The National Organization of Trade Unions (NOTU) has criticized the move by the Ministry of Public Service to issue a strict dress code for non-uniformed officers in the public service.
According to the Chairman General of NOTU Usher Wilson Owere, the decision was rushed. He noted that there is what is called a negotiation machinery in public service.
“Whatever rules or regulations they pick, they should have first consulted us as workers,” he said.
A statement issued by the Permanent Secretary Ministry of Public Service Catherine Bitarakwate on Monday noted that public officers have been dressing indecently.
The statement states that Ugandan officials will have to put on clothes that are not “tight,” and “not above the knees.” and their hair not colored.
The Department of Public Service gave the guidelines at the beginning of the week, a directive which prescribes a strict dress code for women who work in the country’s administrative offices.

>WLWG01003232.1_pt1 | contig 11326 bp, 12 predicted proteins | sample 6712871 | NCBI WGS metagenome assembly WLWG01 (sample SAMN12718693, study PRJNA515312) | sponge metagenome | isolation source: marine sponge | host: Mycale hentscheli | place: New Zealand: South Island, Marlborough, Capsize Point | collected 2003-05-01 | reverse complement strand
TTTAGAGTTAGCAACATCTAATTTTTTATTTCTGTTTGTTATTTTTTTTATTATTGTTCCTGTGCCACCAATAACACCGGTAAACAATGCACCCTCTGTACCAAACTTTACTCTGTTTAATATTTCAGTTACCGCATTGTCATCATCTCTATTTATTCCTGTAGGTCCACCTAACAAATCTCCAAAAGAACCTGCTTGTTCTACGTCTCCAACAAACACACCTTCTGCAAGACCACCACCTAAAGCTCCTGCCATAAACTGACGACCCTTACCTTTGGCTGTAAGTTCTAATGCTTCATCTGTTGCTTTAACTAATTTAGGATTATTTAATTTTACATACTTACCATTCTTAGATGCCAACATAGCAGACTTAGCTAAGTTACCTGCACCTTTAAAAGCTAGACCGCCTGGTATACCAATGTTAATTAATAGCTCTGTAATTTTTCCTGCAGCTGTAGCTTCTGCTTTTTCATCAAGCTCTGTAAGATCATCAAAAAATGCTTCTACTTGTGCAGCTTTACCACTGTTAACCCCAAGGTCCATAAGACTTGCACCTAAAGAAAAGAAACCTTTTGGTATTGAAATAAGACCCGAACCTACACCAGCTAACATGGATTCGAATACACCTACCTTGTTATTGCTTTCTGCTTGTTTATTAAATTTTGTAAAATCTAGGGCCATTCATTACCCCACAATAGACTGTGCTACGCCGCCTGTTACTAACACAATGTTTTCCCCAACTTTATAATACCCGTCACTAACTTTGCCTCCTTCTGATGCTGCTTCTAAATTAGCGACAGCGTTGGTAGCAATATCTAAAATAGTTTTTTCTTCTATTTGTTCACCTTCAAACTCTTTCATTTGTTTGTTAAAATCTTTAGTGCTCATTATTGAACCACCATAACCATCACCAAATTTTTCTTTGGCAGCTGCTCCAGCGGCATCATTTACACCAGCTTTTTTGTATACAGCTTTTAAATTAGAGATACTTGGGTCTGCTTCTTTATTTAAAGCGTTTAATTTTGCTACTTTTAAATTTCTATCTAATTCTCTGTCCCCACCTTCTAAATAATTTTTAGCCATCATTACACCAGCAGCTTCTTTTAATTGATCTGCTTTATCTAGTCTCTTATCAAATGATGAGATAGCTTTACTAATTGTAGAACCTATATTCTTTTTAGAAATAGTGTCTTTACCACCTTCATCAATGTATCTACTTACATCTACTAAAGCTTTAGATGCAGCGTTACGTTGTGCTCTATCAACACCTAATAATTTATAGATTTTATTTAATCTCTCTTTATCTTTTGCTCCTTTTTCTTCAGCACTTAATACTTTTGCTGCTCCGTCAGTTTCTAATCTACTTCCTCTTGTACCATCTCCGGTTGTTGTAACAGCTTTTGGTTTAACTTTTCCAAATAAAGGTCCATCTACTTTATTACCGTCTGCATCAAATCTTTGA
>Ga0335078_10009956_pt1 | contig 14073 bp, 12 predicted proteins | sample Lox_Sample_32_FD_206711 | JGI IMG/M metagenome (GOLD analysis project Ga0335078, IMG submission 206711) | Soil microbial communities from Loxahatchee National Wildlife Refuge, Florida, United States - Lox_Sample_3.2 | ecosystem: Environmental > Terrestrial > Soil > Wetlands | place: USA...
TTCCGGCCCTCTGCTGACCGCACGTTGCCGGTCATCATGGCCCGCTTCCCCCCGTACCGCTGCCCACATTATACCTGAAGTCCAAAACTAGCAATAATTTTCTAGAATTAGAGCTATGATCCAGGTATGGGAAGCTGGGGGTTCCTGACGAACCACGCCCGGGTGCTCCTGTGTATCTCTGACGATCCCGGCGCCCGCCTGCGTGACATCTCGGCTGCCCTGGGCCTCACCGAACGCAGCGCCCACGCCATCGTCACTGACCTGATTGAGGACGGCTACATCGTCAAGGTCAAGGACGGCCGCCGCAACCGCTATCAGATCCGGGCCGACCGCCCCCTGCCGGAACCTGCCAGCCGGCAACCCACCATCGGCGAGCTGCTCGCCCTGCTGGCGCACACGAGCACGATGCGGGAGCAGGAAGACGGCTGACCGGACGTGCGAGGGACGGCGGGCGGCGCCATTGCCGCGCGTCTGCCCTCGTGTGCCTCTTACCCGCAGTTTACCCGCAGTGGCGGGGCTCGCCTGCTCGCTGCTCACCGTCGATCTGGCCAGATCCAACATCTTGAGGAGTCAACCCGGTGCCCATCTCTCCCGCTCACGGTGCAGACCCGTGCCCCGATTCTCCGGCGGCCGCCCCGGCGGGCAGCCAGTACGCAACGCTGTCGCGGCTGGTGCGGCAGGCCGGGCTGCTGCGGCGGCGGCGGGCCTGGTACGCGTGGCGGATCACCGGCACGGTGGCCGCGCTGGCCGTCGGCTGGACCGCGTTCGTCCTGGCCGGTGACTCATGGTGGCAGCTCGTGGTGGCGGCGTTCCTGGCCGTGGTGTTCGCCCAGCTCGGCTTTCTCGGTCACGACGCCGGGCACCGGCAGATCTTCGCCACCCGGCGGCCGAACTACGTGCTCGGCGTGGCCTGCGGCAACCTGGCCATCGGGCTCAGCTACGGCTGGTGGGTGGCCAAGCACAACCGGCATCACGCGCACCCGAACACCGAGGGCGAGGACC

In the face of the criticism that has risen against this measure considered authoritarian.
The Director of the Human Resources Management of the Department, Adah Muwanga indicates that it is only a bite of a reminder.
“The Department does that to clarify what already exists in the laws and the code of conduct. In the laws and the code of good conduct, it is written that in general, the officials must be dressed in a decent way and in a manner acceptable to the Ugandan society.”
The chest and thighs covered for the women but the measure also concerns the men!
All male public officers are “required to put on trousers, jackets and a necktie and will not be allowed to use open shoes during working hours except for medical conditions as recommended by a doctor.”
For both sexes, the non-compliance of the new directive will lead to a warning and in the case of repeated violations a disciplinary sanction will be taken.